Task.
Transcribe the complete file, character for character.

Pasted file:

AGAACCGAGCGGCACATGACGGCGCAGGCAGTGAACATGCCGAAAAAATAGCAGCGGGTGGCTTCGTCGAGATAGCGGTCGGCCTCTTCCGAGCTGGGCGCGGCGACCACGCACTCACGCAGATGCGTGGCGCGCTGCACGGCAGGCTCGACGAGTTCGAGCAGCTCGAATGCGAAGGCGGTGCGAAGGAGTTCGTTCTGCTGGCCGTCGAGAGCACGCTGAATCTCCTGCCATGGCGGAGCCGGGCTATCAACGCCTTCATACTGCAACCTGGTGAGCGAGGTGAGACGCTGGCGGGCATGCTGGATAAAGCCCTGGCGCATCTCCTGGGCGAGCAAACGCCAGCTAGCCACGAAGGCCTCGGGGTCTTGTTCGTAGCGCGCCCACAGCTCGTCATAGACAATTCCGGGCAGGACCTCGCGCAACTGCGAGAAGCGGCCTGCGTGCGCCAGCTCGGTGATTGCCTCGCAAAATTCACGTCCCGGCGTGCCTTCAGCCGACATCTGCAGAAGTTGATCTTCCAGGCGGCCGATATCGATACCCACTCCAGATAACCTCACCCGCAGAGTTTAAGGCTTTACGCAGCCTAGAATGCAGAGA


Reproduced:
AGAACCGAGCGGCACATGACGGCGCAGGCAGTGAACATGCCGAAAAAATAGCAGCGGGTGGCTTCGTCGAGATAGCGGTCGGCCTCTTCCGAGCTGGGCGCGGCGACCACGCACTCACGCAGATGCGTGGCGCGCTGCACGGCAGGCTCGACGAGTTCGAGCAGCTCGAATGCGAAGGCGGTGCGAAGGAGTTCGTTCTGCTGGCCGTCGAGAGCACGCTGAATCTCCTGCCATGGCGGAGCCGGGCTATCAACGCCTTCATACTGCAACCTGGTGAGCGAGGTGAGACGCTGGCGGGCATGCTGGATAAAGCCCTGGCGCATCTCCTGGGCGAGCAAACGCCAGCTAGCCACGAAGGCCTCGGGGTCTTGTTCGTAGCGCGCCCACAGCTCGTCATAGACAATTCCGGGCAGGACCTCGCGCAACTGCGAGAAGCGGCCTGCGTGCGCCAGCTCGGTGATTGCCTCGCAAAATTCACGTCCCGGCGTGCCTTCAGCCGACATCTGCAGAAGTTGATCTTCCAGGCGGCCGATATCGATACCCACTCCAGATAACCTCACCCGCAGAGTTTAAGGCTTTACGCAGCCTAGAATGCAGAGA